Russia, Siberia, Warmest Winter on Record. New Theory on Mysterious Craters.

March 8, 2015


MOSCOW, March 2. The outgoing winter, which ended a couple of days ago according to the calendar, has proved the warmest in the history of weather monitoring in Russia conducted since 1891, the Federal Service for Hydrometeorology and Environmental Monitoring said on Monday.

Over the past winter the average air temperatures in almost all Russian regions were two degrees above the norm as a minimum; on some territories it was even warmer. The past winter proved particularly mild in the Central, Northwest, Siberian and the Far Eastern Federal Districts, where seasonal air temperatures were 4-7 degrees above the norm.

The 2014-2015 winter beat a record earlier set by the 1962 winter by 0.5 degrees. The past winter was one of the four warmest winters in Moscow’s history, ranking fourth after almost equally warm winters registered in 1961, 1989 and 2008.


The mild winter in Russia was a result of being centered in a zone of abnormal warm weather that set in on the whole territory of Eurasia, in the west of North America, starting from Alaska to Mexico, and spreading to the central Atlantic area. It was warm whirls of wind from the Atlantic area that made the past winter in Russia particularly mild.

But, the east of the United States and Canada , the northwestern area of Africa and some territories in India suffered from a spell of winter cold last year, although a gap between abnormally low and normal air temperatures on these territories was essentially lower than on the territories where the last winter was mild.

A general conclusion was that the 2014-2015 winter was the warmest in the Northern Hemisphere in the history story of weather monitoring, The average air temperatures last winter were higher than the previous” warm” record set in 2006-2007.

National Geographic:

When a massive and mysterious hole was discovered in Siberia last July (see pictures), social media users pointed to everything from a meteorite to a stray missile to aliens to the Bermuda Triangle as possible causes. But the most plausible explanation seemed to be the explosive release of melting methane hydrate—an ice-like material frozen in the Arctic ground—thanks to global warming.

Now, scientists are arguing that the methane theory is unlikely, based on new satellite surveys released by Russian researchers that found dozens of new craters in Siberia.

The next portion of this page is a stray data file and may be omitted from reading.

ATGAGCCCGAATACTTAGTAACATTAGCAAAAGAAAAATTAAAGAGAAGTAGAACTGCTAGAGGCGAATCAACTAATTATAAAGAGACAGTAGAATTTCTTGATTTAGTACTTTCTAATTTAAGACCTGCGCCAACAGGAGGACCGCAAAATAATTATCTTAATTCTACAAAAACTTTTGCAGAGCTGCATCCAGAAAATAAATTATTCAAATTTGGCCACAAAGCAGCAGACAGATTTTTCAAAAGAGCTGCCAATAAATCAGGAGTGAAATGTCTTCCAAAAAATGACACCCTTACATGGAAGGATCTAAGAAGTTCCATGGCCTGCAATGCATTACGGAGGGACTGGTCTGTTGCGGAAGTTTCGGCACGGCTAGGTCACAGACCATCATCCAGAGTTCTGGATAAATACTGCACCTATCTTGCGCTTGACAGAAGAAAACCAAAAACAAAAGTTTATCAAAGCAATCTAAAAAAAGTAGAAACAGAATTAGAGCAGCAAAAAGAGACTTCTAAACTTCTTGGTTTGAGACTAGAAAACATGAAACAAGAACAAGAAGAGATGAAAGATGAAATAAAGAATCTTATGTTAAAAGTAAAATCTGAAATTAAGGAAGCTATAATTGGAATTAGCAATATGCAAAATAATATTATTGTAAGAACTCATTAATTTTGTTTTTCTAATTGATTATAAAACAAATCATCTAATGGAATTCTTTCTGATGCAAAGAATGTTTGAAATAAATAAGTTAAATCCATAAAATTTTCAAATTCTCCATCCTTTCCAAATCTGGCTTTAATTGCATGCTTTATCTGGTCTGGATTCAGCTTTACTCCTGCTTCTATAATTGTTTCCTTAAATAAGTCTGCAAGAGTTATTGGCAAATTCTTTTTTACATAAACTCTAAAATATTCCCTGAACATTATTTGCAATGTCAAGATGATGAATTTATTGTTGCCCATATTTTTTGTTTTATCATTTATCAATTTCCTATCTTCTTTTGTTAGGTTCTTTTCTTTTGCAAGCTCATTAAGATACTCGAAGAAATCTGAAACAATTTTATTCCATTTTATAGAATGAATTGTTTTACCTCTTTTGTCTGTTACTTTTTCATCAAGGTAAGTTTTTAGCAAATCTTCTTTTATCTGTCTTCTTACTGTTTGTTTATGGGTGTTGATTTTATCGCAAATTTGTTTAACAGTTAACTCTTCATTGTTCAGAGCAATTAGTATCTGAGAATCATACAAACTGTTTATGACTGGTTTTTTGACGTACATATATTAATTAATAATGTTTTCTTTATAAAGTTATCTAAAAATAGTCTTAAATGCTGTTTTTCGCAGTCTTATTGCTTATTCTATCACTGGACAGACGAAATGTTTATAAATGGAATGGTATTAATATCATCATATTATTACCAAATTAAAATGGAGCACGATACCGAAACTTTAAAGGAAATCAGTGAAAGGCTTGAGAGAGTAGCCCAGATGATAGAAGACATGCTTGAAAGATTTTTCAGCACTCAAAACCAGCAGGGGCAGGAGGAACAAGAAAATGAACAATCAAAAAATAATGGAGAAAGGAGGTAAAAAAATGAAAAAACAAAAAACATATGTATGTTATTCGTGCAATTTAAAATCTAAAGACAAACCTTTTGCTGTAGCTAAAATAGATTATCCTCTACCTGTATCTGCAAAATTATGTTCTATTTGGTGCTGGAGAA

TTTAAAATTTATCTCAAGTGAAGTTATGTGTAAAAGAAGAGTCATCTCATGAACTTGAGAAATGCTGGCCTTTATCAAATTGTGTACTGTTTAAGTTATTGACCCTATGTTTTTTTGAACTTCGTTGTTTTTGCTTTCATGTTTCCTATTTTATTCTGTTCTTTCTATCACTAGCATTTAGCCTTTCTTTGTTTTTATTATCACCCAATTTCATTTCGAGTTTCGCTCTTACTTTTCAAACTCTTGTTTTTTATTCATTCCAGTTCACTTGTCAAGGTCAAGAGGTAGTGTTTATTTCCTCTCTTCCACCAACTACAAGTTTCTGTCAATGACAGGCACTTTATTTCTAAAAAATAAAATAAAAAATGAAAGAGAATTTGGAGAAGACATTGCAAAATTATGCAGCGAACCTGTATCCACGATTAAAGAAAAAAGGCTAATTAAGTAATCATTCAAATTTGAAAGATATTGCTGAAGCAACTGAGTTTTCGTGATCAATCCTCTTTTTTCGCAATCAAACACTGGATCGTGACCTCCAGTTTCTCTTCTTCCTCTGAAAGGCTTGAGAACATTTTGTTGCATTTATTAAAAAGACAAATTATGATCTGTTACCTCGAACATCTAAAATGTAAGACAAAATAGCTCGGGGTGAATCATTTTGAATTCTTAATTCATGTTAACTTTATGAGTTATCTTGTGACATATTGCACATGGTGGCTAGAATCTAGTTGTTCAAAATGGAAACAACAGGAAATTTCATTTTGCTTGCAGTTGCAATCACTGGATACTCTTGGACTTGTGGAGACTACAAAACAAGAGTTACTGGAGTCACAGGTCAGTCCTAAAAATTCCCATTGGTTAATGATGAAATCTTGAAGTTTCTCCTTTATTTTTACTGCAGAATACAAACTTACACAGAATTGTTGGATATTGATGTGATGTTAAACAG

“The jury is still out” on the cause of Siberia’s craters, says Carolyn Ruppel, chief of the U.S. Geological Survey’s Gas Hydrates Project. (see my 2014 interview with Dr. Ruppel here) But she and other scientists say the new satellite mapping suggests another explanation that has to do with the rapid melting of ice cores called pingos.

A pingo is a plug of ice that forms near the surface over time and has a small mound or hill on top.

When an ice plug melts rapidly—as many have been, thanks to unseasonably warm temperatures in Siberia over the past year—it can cause part of the ground to collapse, forming a crater. But that process alone isn’t enough to explain the ejected rocks that have been found around the rim of the craters, which suggest some sort of explosion.

Instead, Ruppel theorizes that the craters were formed by a sudden release of natural gas that had been stored in the permafrost but was kept under pressure by the weight of the pingo.

This theory is bolstered by the Russian satellite data, which show pingos—they appear as small mounds—in the exact positions where the craters later formed.

There are many more pingos across Siberia, as well as on Alaska’s North Slope, so there’s substantial risk of additional craters opening up as the planet continues to warm, Ruppel says.


3 Responses to “Russia, Siberia, Warmest Winter on Record. New Theory on Mysterious Craters.”

  1. celticlord88 Says:

    My friends in Russia told me that the winter was abnormally warmer than usual with temperatures rising above freezing on numerous days.

  2. Andy Lee Robinson Says:

    If it is confirmed that these craters originate from pingos, then a pongo would be a logical name for the result.

    When a pingo goes ping, it makes a pongo that pongs!

    • dumboldguy Says:

      Couldn’t resist, could you? Actually I’m just miffed because I was thinking along the same lines and you beat me to the punch. I did NOT, however, give you that thumb down for getting there first—-that’s likely Omno’s work—-he seems to be in a surly mood this AM—-it must be getting really gloomy and depressing in his mother’s basement. Spring will soon arrive, and he can move out to her garden shed.

      Actually, I’m old enough to remember the Andrews sisters and I was working on using their old song “….bongo, bongo, bongo, I don’t want to leave the Congo, …,no,no, no…”.

      And ignoring whether it should be pingos that pong resulting in pongos that ping or vice-versa, I will go back to the question I asked that moron Russell Cook when he declared that pongos were THE answer to the craters.

      The photos of pingos that I googled showed them with water in them, as was to be expected from the melting of a “plug” of ice just below the surface. Most pics of the larger craters show no lake within—-just a hole. Since there is a layer of permafrost underlaying the pingos, where did the meltwater go in the empty ones? Could it be they were formed by gas explosions, the gas dissipated, and that’s why we can see Chinese coal miners in the bottoms?

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